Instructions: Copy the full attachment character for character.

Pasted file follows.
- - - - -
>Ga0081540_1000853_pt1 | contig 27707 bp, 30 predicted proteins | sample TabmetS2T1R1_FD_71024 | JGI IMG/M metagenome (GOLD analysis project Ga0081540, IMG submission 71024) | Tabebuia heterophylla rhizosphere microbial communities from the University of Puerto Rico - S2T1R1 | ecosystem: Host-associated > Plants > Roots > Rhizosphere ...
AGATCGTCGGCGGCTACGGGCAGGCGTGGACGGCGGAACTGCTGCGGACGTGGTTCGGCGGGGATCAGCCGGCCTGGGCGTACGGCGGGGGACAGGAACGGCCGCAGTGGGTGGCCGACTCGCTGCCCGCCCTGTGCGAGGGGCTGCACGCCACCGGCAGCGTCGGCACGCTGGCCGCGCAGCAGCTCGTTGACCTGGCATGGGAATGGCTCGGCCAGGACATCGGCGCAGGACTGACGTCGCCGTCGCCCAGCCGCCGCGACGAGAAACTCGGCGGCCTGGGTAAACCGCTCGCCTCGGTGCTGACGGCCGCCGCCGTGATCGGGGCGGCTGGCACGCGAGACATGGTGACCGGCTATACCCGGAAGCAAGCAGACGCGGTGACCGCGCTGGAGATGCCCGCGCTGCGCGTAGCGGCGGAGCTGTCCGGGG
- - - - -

>Ga0081540_1000853_pt1 | contig 27707 bp, 30 predicted proteins | sample TabmetS2T1R1_FD_71024 | JGI IMG/M metagenome (GOLD analysis project Ga0081540, IMG submission 71024) | Tabebuia heterophylla rhizosphere microbial communities from the University of Puerto Rico - S2T1R1 | ecosystem: Host-associated > Plants > Roots > Rhizosphere ...
AGATCGTCGGCGGCTACGGGCAGGCGTGGACGGCGGAACTGCTGCGGACGTGGTTCGGCGGGGATCAGCCGGCCTGGGCGTACGGCGGGGGACAGGAACGGCCGCAGTGGGTGGCCGACTCGCTGCCCGCCCTGTGCGAGGGGCTGCACGCCACCGGCAGCGTCGGCACGCTGGCCGCGCAGCAGCTCGTTGACCTGGCATGGGAATGGCTCGGCCAGGACATCGGCGCAGGACTGACGTCGCCGTCGCCCAGCCGCCGCGACGAGAAACTCGGCGGCCTGGGTAAACCGCTCGCCTCGGTGCTGACGGCCGCCGCCGTGATCGGGGCGGCTGGCACGCGAGACATGGTGACCGGCTATACCCGGAAGCAAGCAGACGCGGTGACCGCGCTGGAGATGCCCGCGCTGCGCGTAGCGGCGGAGCTGTCCGGGG